Apple closed the introduction of the iPad 2 with a discussion of what it deems the "post-PC" era. On one side of that battleground, the tablet represents a great market expansion opportunity for handset makers such as Motorola and Samsung rushing in to larger form factors. On the other side is Microsoft, standing firm in its treatment of tablets as yet another PC, albeit one that demands more flexibility in terms of processor support and user interface.
Apple--which introduced the iPad as being superior "for some things," is clearly now looking beyond those tasks. The addition of a faster processor and more sophisticated personal content creation applications, such as GarageBand and iMovie, signaled that the tablet is now about more than simply content creation.
But customers got that memo long ago. NPD found that tablet customers have been engaging in a wide range of content creation tasks with their tablets.
For example, according to NPD's Evolving Technology Trends: PC Activities on Non-PC Devices report, more than half of tablet owners reported that they already use that tablet device for personal productivity tasks such as editing music, while an even greater percentage said they used their tablets for office productivity tasks such as word processing and spreadsheets.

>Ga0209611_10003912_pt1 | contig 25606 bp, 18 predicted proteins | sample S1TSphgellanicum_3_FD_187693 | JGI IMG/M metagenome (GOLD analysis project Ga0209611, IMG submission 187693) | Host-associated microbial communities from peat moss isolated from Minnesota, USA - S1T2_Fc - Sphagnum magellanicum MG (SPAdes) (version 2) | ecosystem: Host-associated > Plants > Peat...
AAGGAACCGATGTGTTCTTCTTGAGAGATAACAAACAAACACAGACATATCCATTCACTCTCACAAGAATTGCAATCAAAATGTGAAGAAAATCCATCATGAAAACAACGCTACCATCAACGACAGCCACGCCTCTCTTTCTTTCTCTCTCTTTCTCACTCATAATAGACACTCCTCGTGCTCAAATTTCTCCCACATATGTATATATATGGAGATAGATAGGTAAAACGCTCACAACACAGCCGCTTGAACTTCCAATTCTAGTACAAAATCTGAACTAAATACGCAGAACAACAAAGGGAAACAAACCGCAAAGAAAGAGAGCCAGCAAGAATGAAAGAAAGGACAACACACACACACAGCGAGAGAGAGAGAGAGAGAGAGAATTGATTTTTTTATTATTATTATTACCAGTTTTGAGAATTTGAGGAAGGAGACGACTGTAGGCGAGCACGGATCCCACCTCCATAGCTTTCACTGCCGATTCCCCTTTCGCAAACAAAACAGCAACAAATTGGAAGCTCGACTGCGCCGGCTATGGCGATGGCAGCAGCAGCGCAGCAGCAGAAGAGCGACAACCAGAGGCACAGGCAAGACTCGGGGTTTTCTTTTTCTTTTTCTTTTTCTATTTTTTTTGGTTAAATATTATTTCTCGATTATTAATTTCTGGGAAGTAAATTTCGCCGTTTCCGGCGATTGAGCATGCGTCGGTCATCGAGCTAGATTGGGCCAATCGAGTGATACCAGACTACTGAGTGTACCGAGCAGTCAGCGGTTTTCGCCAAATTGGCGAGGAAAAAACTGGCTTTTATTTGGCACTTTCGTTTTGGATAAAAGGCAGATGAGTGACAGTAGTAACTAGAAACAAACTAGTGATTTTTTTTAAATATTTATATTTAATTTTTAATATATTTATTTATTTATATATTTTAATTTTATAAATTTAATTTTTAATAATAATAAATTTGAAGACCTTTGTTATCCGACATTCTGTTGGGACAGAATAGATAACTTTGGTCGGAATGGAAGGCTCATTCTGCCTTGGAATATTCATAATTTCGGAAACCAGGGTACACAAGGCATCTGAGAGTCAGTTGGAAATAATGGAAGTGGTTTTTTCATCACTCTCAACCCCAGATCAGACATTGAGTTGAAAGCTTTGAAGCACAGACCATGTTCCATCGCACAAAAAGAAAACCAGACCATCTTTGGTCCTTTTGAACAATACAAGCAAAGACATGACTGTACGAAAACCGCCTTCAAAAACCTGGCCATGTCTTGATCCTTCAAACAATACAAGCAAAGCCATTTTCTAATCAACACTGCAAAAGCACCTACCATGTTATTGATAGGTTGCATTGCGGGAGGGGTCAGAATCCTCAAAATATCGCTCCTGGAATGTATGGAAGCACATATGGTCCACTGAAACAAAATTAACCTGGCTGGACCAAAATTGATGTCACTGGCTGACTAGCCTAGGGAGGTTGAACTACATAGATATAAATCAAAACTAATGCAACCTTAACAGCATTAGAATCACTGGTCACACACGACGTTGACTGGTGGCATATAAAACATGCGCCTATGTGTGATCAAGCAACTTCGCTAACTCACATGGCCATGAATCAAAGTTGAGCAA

This stood in stark contrast to similar tasks on smartphones, where less than a quarter of smartphone owners said that they engage in office productivity tasks on their handsets and only 17 percent engage in such personal productivity tasks.
The addition of a front-facing camera to enable FaceTime video chat was widely anticipated following the introduction of the app on iPhones, iPod Touches, and the Mac. The addition of a rear camera, though, might not be as critical. There's one on the Galaxy Tab, Motorola Xoom, and forthcoming BlackBerry Playbook, but not one on the forthcoming HP TouchPad. Consumers, though, are taking to imaging and video apps on their tablets. NPD found that 42 percent of tablet owners are capturing, editing, or sharing video on their device, while an even higher number are doing the same tasks for photos.
Of course, NPD found that consumers also engage in a wide array of content consumption tasks on tablets. However, the research shows that tablets--while closer technological cousins to smartphones--are being raised to take on many of the tasks of notebook PCs as their larger screens enable better productivity. We will continue to see more of this overlap.
While Apple has criticized Microsoft for trying to impose a desktop operating system on tablets, it is experimenting with the reverse by moving iPad interface conventions and other features into Lion, the next major release of Mac OS. At CES, Asus showed off the Eee Slate Slider, an Android tablet that reorients itself to reveal a keyboard. And HP has strongly suggested that a WebOS Netbook is on the horizon.
It will likely be years before we know how much tablets have eaten into sales of notebook PCs, how effectively notebook PCs have battled back against them, or if the two device types have effectively merged. For now, though, to the extent that consumers are taking their tablets places where they'd previously not taken their PCs, they are continuing to work as hard as they play.